Tuesday, May 12, 2015

Surgery for Patrick

Hey everyone,

Last time I wrote to you all, I shared with you that Patrick was suffering from chronic pain from an injury that he had almost a year ago, and I mentioned that I would keep you all updated on the result of that situation. I'm here today with an update and a little bit of back story.

When Patrick was a child, he had surgery to shorten his right leg so that it would match up with the left. Medicine at that time was not as advanced as it is these days, and though he probably would have grown out of the different lengths, his family made that decision for him. Fast forward to his late 30's, and while he is out running one morning, his right achilles tendon snaps and it sends him straight into surgery just days later. The cause? Extra bone that was growing as a result of said childhood surgery kept tearing away at the tendon until it could no longer hold up against the tension.

After a long surgery where they removed tendons from other parts of his leg to reconstruct his achilles, Patrick was in a cast for many weeks, followed by a boot, and then physical therapy. Because of the nature of Patrick's job, he was on the road just weeks later at client after client, and while he had great medical care and good insurance and the means to cover all of the copays and medical costs that insurance could not, we are now writing a very different story.

Back in August, Patrick injured his left leg with a completely different injury-- the tendon in his calf separated from his muscle. Given no time to rest or get to a doctor, Patrick went on the road almost immediately for most of the next three weeks, walking heavily on his heel to keep the pressure off of the arch of his foot, which is what had caused his tendon separation. While that injury continued to heal, Patrick was unknowingly creating a new injury-- the same achilles problem that he previously had on the right.

Because Patrick was booked for weeks and weeks in advance, he was eventually able to go to Urgent Care to have the leg looked at, but the doctor told him to RICE the injury and that it should be fine-- which is something that Patrick can't necessarily do, as he is often up in front of a class teaching, pacing back and forth. The injury continued to get worse and he has been living with chronic pain for months.

When Patrick was finally able to take a day off for himself to get to his regular doctor in San Mateo (he still has not found a suitable doctor here in Tracy and therefore has kept his same physician), his doctor then had him set up an appointment with a specialist for the following week.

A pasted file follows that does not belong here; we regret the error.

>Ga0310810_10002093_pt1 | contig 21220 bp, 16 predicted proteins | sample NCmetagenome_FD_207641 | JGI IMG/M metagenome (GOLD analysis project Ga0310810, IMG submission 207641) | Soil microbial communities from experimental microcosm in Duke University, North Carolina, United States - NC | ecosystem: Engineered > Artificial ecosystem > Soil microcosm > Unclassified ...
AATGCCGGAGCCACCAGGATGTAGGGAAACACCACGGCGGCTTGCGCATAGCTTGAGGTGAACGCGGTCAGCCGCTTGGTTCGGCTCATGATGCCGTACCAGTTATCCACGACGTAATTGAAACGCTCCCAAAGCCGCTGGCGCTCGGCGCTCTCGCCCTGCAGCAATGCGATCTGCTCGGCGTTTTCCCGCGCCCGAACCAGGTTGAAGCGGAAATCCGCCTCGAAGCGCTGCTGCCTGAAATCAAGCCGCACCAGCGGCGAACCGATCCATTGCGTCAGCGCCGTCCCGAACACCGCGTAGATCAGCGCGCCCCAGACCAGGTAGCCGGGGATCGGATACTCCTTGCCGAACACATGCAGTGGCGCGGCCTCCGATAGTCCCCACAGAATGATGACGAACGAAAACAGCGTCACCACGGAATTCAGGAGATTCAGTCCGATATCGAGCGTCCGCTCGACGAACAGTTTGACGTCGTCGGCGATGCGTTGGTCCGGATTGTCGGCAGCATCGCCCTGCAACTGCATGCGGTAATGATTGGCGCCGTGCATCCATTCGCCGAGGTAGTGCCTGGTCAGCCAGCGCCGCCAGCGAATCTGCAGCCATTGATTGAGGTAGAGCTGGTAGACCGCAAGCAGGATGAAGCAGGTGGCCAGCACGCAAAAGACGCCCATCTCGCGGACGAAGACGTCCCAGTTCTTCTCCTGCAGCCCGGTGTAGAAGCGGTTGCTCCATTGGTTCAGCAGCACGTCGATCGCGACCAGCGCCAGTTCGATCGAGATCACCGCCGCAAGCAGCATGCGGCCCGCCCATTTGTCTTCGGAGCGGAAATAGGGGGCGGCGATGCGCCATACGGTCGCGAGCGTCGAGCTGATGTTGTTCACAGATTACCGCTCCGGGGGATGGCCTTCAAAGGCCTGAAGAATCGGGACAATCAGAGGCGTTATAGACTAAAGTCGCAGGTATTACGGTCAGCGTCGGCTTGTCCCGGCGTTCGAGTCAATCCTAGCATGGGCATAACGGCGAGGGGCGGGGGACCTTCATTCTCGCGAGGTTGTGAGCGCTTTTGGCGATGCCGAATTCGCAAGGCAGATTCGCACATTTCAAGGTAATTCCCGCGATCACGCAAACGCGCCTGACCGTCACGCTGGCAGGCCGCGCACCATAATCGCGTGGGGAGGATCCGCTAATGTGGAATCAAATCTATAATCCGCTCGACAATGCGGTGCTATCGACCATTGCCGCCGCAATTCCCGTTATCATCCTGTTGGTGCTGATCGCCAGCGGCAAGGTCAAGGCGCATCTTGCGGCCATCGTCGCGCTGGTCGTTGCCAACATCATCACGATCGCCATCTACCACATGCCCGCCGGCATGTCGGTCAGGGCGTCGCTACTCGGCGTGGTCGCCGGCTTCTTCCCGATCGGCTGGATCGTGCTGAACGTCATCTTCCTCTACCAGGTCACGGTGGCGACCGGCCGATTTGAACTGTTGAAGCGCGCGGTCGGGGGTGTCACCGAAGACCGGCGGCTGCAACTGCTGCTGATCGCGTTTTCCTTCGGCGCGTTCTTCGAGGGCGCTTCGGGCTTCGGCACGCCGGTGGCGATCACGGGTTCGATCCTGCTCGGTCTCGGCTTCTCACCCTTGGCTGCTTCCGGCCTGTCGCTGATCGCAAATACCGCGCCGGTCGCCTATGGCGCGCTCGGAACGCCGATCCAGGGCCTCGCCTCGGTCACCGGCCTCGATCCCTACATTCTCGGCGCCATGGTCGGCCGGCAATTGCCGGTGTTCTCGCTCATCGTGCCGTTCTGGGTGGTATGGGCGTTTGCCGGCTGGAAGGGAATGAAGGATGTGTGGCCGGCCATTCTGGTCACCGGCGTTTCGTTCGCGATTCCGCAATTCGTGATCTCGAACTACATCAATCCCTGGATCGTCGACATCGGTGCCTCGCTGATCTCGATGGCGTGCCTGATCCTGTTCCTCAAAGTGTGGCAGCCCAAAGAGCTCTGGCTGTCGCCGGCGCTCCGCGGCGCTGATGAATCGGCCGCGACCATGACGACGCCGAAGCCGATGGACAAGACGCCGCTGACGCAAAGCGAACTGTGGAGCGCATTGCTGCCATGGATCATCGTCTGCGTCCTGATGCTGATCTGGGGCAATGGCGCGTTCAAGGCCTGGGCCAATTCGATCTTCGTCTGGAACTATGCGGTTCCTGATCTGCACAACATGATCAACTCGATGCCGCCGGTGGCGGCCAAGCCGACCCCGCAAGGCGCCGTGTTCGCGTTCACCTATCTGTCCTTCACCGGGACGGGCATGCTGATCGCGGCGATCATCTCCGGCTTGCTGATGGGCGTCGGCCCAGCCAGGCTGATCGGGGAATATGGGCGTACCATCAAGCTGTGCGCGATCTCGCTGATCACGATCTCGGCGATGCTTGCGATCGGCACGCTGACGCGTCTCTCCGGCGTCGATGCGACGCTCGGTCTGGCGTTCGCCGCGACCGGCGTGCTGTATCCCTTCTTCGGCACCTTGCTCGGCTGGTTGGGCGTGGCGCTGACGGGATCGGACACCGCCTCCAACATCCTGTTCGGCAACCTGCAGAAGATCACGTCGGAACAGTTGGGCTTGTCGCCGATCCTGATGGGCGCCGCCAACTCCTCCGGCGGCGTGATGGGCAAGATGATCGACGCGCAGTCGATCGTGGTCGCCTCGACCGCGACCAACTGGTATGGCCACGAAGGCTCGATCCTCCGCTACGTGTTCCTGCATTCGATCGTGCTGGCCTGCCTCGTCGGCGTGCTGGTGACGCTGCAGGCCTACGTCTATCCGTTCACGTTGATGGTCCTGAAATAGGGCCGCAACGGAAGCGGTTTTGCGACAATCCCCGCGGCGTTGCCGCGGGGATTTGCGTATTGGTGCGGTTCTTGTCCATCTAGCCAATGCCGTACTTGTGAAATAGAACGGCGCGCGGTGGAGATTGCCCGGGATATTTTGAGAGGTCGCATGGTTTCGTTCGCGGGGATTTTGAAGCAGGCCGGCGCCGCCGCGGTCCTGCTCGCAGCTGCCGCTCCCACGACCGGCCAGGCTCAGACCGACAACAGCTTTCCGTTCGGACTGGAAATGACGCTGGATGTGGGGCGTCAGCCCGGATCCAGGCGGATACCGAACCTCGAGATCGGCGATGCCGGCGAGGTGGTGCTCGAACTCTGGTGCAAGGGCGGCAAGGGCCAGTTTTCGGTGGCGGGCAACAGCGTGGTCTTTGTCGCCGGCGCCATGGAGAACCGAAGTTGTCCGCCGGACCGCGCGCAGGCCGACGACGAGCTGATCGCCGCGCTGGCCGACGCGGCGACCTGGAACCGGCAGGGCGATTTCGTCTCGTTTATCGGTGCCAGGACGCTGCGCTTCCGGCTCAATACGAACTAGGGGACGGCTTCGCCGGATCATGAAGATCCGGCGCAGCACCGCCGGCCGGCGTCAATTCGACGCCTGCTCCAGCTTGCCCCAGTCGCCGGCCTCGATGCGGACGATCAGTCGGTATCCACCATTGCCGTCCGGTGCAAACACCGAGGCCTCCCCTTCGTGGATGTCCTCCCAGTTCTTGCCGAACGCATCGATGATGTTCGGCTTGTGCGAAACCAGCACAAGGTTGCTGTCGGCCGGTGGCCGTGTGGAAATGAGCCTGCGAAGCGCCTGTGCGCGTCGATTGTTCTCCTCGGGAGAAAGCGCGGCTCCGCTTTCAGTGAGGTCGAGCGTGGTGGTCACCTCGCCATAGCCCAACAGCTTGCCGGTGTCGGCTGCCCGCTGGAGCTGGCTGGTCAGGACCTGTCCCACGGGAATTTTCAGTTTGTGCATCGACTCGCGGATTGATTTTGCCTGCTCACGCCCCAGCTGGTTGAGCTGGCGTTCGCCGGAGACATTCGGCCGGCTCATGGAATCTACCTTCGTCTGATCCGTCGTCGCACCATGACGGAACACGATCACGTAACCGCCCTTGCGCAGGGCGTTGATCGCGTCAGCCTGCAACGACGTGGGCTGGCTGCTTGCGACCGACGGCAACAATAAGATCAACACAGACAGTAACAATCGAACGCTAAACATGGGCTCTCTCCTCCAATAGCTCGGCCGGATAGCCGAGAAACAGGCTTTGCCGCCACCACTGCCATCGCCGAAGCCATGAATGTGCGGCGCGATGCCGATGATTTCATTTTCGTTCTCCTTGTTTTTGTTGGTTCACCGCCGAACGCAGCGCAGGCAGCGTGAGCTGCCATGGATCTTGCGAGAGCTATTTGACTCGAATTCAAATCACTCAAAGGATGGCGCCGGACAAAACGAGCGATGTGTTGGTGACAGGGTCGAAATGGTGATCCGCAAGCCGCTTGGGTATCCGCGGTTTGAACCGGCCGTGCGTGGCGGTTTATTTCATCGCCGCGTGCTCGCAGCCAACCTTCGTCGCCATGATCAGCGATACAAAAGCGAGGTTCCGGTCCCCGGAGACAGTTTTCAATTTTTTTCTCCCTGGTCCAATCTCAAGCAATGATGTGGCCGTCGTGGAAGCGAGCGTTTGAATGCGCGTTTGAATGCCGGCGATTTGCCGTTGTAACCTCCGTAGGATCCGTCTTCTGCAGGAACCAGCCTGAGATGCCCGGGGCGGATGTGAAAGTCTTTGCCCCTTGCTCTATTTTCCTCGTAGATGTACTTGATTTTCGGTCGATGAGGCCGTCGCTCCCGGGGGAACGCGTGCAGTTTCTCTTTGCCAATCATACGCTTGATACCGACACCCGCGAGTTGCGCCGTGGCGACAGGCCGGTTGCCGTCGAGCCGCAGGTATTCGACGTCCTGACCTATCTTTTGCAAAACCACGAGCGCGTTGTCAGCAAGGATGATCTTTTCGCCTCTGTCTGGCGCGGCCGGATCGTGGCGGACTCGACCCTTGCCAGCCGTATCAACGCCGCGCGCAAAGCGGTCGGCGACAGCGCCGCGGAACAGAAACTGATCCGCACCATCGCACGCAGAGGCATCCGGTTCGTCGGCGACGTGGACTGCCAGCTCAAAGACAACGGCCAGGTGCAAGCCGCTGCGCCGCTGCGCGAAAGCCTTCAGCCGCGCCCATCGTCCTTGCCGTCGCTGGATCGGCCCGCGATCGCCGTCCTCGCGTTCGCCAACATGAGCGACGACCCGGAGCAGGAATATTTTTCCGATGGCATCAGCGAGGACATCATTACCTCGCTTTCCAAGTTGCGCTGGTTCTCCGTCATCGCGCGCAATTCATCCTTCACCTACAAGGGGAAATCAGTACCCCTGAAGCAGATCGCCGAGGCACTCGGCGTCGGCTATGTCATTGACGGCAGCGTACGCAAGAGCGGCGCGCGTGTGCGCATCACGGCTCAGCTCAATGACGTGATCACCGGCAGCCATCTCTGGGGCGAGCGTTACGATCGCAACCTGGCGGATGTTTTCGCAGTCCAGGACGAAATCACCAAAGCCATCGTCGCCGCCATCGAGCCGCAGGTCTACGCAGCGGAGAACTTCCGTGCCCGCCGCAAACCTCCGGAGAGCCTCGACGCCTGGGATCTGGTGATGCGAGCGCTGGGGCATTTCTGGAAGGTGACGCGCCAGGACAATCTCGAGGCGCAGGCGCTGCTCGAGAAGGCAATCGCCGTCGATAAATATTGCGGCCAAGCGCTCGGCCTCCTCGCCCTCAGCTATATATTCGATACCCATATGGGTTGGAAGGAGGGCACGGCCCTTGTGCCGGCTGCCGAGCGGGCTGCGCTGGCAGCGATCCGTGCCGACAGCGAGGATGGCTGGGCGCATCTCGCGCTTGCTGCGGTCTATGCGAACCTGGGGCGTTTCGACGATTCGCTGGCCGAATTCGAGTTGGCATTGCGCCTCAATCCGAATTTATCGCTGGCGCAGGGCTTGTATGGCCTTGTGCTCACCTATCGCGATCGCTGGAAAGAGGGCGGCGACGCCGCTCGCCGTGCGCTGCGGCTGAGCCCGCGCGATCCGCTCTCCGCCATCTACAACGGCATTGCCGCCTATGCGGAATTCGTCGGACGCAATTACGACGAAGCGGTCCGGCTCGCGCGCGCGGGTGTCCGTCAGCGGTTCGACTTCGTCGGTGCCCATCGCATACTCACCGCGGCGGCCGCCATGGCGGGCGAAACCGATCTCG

A second day of missing work passed as he made his way back to The Bay Area to meet with the specialist, who promptly put him in a boot, scolded him for not getting in to the doctor six months earlier-- when they could have treated and healed the injury-- and sent Patrick to get an MRI.

And so a third day was taken off of work to go get that MRI, which put us over $1,000 in the hole (really, what good is insurance, honesty?) along with the cost of the boot, all of which will come out of pocket once they bill us.

The MRI results came in and Patrick confirmed with the doctor what we were already dreading: he needs reconstructive surgery on his left achilles before it does what the other one did and snaps beyond repair, making the surgery and healing process even longer.

Right now we are looking at six weeks in a cast, four weeks in a boot, followed by four weeks of physical therapy. Patrick's doctor would rather him have the surgery sooner than later to prevent further damage, but we have a very important trip booked in July and we are moving in August, both things that we cannot reschedule and things that Patrick realistically cannot do while in a cast. Lugging boxes up and down the stairs just isn't in the cards for him (in his current state with the boot or with a cast just weeks after surgery), yet we also cannot afford to hire professional movers. We have to get the timing just right with this or the damage becomes worse and his heal time is even longer, or we aren't able to move without professional help.